One more con from Big Tech

Let us imagine for a moment a scale of 0 to 100 where 0 means something that is natural, organic and genuinely sustainable and 100 means the most extreme inorganic, toxic technology. A typical technological innovation will start off at perhaps 80 because what drives the technological innovators is certainly not the advancement of the environment. It is the advancement of the innovating company’s stock price. The way modern technology has advanced is through the abundant exploitation of more and more elements and materials into more and more complex combinations, alloys and interconnections, using more and more toxic chemicals and environmentally destructive processes, with constantly accelerating and shortening lifecycles, thus constantly accelerating the production of more and more linear toxic e-waste that has less and less fewer and fewer possibilities for reuse and recycling.

So, when a brand new innovation comes out, the very last thing on its mind is the environment. It’s at 80 destruction. The technologists have started off with the cultural belief that they can—and should—use as much materials and energy as they want. Whatever is necessary to get to market first, to gain competitive advantage. Then, either through some public or commercial pressure, they begin to focus more on efficiency, after the high of the innovation breakthrough fix has subsided a little. Boring efficiency improvement work now. So much efficiency to be gained in a system that was originally designed with hardly any concern for energy, materials or waste. Wow! In a couple of years, the horrendous 80 goes down to a truly horrible 70.

The spoon fed, brain dead press and media go wild. The words “green” and “clean” and “sustainable” are thrown around as if by drunks in charge of the confetti bucket at four weddings. It’s truly amazing the environmental progress being made, they gush. Please tell all our humble viewers how you got to 65. In a whirlwind of stupendous progress, they breathlessly announce they’ve got down to 60, then to 58. The media and politicians are now orgasmically gyrating, their palms greased by a few dollars more, their consciences dry cleaned and ready to proclaim this new technology as the savior, the new Christ, the deity of deities. And then the story moves relentlessly onwards, accelerating forever. We’ve got a new metric to distract your attention, the tech bros say, and they no longer want anyone to know that they’re stuck around 58.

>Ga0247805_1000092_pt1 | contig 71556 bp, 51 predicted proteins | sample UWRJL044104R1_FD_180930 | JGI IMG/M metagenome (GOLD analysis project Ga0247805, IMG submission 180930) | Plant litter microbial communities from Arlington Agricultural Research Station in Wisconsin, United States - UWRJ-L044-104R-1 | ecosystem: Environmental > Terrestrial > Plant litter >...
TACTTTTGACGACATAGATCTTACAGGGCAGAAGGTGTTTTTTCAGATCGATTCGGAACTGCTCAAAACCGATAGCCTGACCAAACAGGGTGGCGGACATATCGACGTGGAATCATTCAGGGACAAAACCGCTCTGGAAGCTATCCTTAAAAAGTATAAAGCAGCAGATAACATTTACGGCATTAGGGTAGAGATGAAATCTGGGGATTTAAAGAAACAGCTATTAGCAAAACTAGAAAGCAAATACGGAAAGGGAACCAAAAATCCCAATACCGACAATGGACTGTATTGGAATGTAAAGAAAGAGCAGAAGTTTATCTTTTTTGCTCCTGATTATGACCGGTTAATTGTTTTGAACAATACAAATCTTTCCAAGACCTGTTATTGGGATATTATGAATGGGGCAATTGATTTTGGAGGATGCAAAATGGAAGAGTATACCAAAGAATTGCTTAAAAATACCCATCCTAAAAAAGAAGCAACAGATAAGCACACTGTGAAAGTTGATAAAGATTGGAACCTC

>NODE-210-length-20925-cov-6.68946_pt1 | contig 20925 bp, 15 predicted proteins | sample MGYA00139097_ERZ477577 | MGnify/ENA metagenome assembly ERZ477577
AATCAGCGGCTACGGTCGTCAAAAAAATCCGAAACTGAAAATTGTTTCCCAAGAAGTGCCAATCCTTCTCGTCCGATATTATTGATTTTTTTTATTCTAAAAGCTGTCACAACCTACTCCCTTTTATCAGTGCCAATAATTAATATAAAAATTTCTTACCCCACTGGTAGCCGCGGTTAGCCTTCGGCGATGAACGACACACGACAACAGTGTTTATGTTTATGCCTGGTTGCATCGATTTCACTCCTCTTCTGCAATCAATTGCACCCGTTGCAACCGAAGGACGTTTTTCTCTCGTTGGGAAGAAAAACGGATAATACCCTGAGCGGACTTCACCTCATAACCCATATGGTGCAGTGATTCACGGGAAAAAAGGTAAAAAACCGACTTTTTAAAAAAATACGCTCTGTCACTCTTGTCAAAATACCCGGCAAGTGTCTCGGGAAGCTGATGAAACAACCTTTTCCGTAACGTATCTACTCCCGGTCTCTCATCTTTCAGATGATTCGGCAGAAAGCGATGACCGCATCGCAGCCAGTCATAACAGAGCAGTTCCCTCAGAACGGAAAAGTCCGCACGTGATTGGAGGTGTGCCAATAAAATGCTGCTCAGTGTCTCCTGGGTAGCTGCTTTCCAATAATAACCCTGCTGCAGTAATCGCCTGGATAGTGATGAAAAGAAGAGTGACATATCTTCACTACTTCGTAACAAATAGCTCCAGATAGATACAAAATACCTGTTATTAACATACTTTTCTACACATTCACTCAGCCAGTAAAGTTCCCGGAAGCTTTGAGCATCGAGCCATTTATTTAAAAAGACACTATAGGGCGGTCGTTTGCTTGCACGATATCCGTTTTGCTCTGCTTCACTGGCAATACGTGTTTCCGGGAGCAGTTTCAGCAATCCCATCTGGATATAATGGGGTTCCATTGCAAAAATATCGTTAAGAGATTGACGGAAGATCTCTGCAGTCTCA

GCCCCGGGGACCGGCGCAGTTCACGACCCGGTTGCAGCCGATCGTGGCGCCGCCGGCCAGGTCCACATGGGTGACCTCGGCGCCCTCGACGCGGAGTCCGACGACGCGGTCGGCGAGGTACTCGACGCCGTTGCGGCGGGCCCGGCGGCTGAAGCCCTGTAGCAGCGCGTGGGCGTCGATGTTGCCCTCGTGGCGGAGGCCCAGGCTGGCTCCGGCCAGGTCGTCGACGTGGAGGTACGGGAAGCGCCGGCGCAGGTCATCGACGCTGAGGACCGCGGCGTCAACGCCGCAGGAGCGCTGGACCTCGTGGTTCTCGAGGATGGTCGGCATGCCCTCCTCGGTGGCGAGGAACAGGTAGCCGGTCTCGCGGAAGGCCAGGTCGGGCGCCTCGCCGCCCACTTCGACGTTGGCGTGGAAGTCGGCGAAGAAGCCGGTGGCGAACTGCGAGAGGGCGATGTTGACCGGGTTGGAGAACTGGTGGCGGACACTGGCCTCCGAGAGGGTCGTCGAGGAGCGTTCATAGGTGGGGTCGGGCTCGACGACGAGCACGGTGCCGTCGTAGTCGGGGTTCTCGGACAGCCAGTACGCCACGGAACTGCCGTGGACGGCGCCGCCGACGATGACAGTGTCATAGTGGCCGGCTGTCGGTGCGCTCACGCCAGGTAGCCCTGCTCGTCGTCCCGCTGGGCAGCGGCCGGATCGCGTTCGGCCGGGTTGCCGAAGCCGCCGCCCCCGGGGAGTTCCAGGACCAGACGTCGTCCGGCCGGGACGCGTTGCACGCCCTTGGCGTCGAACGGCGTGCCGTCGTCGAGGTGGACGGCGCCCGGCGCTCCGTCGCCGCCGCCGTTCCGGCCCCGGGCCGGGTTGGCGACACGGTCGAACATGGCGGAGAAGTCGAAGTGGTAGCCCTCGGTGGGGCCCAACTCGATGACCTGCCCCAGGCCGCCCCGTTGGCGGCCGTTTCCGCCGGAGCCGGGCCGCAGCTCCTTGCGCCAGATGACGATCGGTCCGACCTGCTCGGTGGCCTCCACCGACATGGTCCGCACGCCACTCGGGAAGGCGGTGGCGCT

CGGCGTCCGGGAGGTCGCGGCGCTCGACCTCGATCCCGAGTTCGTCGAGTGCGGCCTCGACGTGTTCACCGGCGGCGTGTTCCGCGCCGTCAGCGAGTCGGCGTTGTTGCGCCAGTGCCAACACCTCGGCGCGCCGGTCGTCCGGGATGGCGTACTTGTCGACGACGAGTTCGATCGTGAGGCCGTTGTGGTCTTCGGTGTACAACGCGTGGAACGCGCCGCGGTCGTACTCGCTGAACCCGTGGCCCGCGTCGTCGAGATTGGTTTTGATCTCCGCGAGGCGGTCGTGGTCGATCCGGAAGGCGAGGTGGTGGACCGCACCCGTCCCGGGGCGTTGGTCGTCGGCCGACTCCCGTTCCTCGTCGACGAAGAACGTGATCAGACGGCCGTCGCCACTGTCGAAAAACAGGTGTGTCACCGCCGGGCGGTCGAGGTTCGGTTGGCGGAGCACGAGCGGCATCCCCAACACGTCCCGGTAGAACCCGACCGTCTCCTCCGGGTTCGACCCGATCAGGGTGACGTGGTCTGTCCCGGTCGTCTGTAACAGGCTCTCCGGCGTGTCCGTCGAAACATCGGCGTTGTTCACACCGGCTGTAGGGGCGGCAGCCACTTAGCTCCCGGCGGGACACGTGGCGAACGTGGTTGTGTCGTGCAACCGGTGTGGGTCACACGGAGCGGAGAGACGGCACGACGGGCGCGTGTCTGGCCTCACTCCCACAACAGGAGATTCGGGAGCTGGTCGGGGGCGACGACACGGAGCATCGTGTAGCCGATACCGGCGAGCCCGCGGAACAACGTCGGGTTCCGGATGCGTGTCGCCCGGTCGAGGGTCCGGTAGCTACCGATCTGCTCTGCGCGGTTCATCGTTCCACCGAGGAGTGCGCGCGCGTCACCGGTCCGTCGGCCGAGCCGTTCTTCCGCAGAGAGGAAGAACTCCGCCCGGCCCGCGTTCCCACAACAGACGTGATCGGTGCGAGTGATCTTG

We’ve got a new innovation to distract from the last one. And please no questions about how we used so much water and created so much toxic e-waste in order to move down to an still truly appalling and environmentally destructive score of 58. Because 58 is now green. 58 is now clean. 58 is now sustainable. Because … Well, because remember, we used to be 80. 58 is so much better than 80. Very young children do try similar techniques, though not nearly with the same success Big Tech has.

Mother: “Wash your face, Tom.”

“Mammy, but, but, but Peter’s face is much dirtier than mine, so my face is clean.

Mother: “Wash your face now, Tom.”

On an environmental destruction scale of 0 to 100, no product should go beyond 10. But because Big Tech starts at a horrendous 80 and then, years later, gets it down to an incredibly destructive 58, we start throwing around labels of being green, clean, renewable and sustainable. Why aren’t a lot more journalists exposing the total environmental fraud that Big Tech is?

Podcast: World Wide Waste
Interviews with prominent thinkers outlining what can be done to make digital as sustainable as possible.
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